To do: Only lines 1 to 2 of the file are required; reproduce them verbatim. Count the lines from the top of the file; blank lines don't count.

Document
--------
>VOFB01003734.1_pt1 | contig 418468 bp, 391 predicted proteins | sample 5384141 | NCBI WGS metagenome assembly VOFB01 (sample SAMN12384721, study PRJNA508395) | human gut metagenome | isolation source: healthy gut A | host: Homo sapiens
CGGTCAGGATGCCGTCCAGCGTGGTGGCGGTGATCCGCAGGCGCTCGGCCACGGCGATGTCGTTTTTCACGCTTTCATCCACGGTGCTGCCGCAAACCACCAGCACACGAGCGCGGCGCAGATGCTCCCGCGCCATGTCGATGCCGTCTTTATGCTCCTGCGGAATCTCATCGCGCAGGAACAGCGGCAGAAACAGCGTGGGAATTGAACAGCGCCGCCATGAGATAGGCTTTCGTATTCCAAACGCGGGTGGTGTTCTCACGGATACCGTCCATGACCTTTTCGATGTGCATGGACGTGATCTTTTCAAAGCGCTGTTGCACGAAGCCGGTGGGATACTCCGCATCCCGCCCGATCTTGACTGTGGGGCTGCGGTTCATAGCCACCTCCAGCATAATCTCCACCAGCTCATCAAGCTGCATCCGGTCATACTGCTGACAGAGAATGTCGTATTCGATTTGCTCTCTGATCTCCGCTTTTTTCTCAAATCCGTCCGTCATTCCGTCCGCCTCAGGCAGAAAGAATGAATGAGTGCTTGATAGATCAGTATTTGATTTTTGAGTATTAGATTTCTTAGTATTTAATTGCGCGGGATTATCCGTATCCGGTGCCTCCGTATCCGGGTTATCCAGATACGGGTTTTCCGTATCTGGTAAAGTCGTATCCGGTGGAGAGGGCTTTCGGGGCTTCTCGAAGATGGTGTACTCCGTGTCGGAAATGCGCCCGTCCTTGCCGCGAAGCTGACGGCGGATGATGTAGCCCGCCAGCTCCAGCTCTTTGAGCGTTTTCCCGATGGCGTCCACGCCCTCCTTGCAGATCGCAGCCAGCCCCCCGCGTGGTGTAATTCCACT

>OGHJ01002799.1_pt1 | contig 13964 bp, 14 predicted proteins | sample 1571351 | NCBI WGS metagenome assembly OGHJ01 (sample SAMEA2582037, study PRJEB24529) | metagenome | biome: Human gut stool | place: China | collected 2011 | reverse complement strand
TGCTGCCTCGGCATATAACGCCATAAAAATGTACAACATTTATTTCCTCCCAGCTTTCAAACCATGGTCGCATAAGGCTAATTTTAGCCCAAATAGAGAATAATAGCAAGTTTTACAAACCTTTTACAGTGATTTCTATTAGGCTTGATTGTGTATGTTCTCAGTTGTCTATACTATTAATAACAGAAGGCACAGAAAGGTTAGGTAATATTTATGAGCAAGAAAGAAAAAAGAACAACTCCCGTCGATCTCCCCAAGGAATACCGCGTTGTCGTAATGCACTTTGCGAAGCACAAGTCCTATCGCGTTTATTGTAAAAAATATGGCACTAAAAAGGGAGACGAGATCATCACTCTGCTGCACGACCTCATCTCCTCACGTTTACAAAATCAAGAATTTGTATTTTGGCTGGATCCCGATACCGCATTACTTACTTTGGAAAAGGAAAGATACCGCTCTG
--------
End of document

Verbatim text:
>VOFB01003734.1_pt1 | contig 418468 bp, 391 predicted proteins | sample 5384141 | NCBI WGS metagenome assembly VOFB01 (sample SAMN12384721, study PRJNA508395) | human gut metagenome | isolation source: healthy gut A | host: Homo sapiens
CGGTCAGGATGCCGTCCAGCGTGGTGGCGGTGATCCGCAGGCGCTCGGCCACGGCGATGTCGTTTTTCACGCTTTCATCCACGGTGCTGCCGCAAACCACCAGCACACGAGCGCGGCGCAGATGCTCCCGCGCCATGTCGATGCCGTCTTTATGCTCCTGCGGAATCTCATCGCGCAGGAACAGCGGCAGAAACAGCGTGGGAATTGAACAGCGCCGCCATGAGATAGGCTTTCGTATTCCAAACGCGGGTGGTGTTCTCACGGATACCGTCCATGACCTTTTCGATGTGCATGGACGTGATCTTTTCAAAGCGCTGTTGCACGAAGCCGGTGGGATACTCCGCATCCCGCCCGATCTTGACTGTGGGGCTGCGGTTCATAGCCACCTCCAGCATAATCTCCACCAGCTCATCAAGCTGCATCCGGTCATACTGCTGACAGAGAATGTCGTATTCGATTTGCTCTCTGATCTCCGCTTTTTTCTCAAATCCGTCCGTCATTCCGTCCGCCTCAGGCAGAAAGAATGAATGAGTGCTTGATAGATCAGTATTTGATTTTTGAGTATTAGATTTCTTAGTATTTAATTGCGCGGGATTATCCGTATCCGGTGCCTCCGTATCCGGGTTATCCAGATACGGGTTTTCCGTATCTGGTAAAGTCGTATCCGGTGGAGAGGGCTTTCGGGGCTTCTCGAAGATGGTGTACTCCGTGTCGGAAATGCGCCCGTCCTTGCCGCGAAGCTGACGGCGGATGATGTAGCCCGCCAGCTCCAGCTCTTTGAGCGTTTTCCCGATGGCGTCCACGCCCTCCTTGCAGATCGCAGCCAGCCCCCCGCGTGGTGTAATTCCACT